HDD Prices STILL haven't returned to normal after the 2011 floods and now this is only going to drive them higher, I'm almost tempted to think they are doing this deliberately to drive up prices >.>
It's a ruse to keep prices high, it will become a supply versus demand issue. SSD's are becoming cheap while rotational drives are expensive and this will increase the price. Corporations, Data Centers and most everybody still needs regular drives for mass storage.
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#57
cornemuse
I've had hdd's die on me, but, mostly after 8-10-+ years. Just had a toshiba 30g ide drive from my old A-16 laptop die on me, was 16+ yrs old. A few hitachi's died on me, Mostly I get WD's, some of these have died in 5-6 yrs, but on computers that get/got a lot of use.

Just bought 2 WD 3½" blue 500's & 2 blue 1 T's for $38 & $44 (each) respectively. (<-from Frys promo codes) Screw the price hikes!!
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#58
RejZoR
cdawall, post: 3587457, member: 28601"
It always amuses me when people nit pick companies on one or two bad hard drives. WD and Seagate set the industry standard for all tech companies for RMA percent to revenue. Both carry a 1.38-1.42% rate to revenue. I'm sorry you didn't have a backup of your platter drive, but that is honestly poor planning on your part. Running a no backup system is probably the dumbest thing you can do with any critical data on it. Drives are cheap, buy two, run raid1 and move on. Drive fails chuck it and toss another in then rebuild the array. No down time, no lost data.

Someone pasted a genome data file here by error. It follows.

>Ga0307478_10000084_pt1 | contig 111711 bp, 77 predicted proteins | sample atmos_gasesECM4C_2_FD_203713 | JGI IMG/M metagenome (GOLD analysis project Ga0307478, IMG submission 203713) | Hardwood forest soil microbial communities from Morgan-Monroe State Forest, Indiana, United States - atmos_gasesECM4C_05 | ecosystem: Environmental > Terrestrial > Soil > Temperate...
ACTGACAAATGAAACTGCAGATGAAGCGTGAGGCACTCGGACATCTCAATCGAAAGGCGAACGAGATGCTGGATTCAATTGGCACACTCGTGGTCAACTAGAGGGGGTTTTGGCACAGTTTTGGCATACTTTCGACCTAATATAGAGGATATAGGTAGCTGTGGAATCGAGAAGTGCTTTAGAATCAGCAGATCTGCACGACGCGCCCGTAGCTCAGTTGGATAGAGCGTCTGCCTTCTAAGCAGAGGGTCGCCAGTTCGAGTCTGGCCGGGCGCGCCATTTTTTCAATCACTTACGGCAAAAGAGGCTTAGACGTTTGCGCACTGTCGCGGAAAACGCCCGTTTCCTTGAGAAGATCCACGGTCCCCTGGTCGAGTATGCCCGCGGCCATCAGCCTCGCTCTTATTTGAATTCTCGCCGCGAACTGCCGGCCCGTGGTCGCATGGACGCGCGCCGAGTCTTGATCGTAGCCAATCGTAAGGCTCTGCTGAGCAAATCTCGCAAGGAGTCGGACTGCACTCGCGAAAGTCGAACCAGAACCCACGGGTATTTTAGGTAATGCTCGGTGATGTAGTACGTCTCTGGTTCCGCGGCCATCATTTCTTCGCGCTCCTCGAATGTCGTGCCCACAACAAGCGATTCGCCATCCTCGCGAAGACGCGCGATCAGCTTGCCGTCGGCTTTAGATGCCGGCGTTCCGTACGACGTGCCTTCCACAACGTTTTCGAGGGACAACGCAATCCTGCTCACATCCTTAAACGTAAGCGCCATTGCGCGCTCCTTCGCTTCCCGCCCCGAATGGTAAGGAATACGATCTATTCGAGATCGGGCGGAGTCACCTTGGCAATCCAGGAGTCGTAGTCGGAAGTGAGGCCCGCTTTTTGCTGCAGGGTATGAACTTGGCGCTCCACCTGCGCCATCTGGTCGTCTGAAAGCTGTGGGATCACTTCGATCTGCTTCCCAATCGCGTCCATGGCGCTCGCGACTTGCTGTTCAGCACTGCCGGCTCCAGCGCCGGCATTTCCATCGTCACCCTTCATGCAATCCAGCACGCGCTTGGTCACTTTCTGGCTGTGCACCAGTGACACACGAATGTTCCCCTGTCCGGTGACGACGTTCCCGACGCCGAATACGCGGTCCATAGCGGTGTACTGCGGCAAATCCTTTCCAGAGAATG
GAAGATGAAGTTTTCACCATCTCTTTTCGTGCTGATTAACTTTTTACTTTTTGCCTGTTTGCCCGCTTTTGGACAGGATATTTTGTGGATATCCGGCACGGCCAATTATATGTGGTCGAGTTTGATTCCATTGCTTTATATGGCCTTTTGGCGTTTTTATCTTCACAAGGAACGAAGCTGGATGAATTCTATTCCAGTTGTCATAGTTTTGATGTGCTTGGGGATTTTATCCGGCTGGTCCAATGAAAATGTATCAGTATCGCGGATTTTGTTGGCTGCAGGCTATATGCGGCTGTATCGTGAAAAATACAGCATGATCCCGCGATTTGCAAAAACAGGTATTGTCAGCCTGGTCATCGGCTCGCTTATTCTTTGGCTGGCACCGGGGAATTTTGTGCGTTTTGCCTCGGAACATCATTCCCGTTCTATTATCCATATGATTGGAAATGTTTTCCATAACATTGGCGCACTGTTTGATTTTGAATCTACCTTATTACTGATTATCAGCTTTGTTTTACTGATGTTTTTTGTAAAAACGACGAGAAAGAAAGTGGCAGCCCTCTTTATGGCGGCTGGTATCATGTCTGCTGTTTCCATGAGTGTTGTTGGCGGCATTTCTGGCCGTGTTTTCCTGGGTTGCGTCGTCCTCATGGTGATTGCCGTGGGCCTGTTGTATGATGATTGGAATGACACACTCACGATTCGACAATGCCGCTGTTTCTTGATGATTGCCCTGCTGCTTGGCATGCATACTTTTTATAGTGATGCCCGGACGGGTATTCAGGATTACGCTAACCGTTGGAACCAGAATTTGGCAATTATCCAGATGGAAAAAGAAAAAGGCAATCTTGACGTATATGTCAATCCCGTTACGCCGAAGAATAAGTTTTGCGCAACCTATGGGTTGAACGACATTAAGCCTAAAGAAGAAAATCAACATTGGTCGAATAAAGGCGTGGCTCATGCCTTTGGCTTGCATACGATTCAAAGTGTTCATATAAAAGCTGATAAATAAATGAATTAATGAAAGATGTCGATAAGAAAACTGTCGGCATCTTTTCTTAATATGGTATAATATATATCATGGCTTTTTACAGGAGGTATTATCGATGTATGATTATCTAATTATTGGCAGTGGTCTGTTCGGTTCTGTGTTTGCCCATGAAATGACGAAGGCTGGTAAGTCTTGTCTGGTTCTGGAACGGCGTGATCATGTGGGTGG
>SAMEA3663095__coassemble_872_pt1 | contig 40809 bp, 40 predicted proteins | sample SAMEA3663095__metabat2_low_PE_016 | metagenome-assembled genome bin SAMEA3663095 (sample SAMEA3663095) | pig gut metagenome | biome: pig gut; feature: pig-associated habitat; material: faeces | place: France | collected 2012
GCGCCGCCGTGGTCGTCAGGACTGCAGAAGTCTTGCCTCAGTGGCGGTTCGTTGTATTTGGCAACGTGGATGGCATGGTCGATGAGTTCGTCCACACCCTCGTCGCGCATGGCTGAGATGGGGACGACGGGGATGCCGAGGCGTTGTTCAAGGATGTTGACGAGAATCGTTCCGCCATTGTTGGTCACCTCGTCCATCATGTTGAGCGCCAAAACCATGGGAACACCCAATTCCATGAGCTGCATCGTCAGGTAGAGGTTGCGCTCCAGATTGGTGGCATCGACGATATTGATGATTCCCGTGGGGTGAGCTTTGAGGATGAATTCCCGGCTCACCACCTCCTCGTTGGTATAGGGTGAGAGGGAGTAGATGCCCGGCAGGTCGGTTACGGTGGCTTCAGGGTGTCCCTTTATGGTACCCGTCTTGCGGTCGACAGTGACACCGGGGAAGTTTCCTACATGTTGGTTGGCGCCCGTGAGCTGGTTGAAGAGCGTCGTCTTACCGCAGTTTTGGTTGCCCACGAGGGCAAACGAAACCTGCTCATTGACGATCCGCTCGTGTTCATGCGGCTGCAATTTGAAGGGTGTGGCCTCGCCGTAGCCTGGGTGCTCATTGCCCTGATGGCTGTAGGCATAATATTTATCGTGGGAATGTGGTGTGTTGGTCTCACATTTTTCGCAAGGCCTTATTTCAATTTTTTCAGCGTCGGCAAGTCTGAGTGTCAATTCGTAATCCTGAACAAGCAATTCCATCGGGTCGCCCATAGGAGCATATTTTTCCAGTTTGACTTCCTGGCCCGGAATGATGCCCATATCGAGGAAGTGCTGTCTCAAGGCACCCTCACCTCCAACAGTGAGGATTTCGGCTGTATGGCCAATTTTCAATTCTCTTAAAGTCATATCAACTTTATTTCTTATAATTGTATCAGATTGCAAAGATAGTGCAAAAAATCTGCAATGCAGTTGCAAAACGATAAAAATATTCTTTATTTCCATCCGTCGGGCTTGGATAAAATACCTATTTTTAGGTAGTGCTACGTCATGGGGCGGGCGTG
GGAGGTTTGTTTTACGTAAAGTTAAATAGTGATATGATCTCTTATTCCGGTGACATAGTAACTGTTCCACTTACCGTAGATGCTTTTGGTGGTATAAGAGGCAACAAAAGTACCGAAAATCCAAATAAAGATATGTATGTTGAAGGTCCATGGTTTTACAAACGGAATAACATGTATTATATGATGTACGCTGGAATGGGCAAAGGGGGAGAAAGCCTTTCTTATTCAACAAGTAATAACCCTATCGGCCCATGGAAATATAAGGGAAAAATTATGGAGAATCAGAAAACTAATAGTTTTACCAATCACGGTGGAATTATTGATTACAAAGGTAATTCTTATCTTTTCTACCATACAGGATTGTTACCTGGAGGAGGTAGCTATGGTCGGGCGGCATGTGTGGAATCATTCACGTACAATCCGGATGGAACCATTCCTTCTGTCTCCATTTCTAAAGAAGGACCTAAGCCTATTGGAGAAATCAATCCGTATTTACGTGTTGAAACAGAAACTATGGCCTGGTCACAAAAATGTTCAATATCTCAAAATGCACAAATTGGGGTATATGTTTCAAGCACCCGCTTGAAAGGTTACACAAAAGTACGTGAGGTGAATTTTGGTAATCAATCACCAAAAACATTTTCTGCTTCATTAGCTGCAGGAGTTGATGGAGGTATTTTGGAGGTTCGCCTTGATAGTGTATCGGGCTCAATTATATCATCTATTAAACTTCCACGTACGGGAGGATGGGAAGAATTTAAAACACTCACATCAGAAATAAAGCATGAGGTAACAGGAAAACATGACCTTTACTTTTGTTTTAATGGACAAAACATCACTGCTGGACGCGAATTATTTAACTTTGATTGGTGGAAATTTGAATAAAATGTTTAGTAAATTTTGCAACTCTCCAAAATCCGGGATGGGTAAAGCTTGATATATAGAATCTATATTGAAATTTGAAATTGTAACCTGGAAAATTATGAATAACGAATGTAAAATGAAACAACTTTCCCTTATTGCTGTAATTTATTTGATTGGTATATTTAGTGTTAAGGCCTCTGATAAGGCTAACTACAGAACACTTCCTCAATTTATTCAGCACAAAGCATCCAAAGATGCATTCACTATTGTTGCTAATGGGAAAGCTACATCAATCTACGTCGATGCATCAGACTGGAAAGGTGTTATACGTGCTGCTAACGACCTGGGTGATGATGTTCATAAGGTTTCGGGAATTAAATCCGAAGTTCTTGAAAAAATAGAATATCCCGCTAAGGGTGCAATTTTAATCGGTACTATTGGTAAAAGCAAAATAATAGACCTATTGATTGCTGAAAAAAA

From a technicians perspective all drives fail. I run recoveries on more greens/blue 3.5" WD's than anything else, then WD 2.5" drives (most of those are ship out for a clean room) and that followed by the seagate 500GB slim 2.5" drives.
Believe whatever you want, but for HDD's, I swear by WD drives. I literally never had one fail on me. Did see plenty of misbehaving Seagates, Samsungs and Toshiba/Hitachi. Seagate and Samsung also died on me.
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#59
cdawall
where the hell are my stars
RejZoR, post: 3587487, member: 1515"
Believe whatever you want, but for HDD's, I swear by WD drives. I literally never had one fail on me. Did see plenty of misbehaving Seagates, Samsungs and Toshiba/Hitachi. Seagate and Samsung also died on me.
In a one month span I see 100-150 bad hard drives.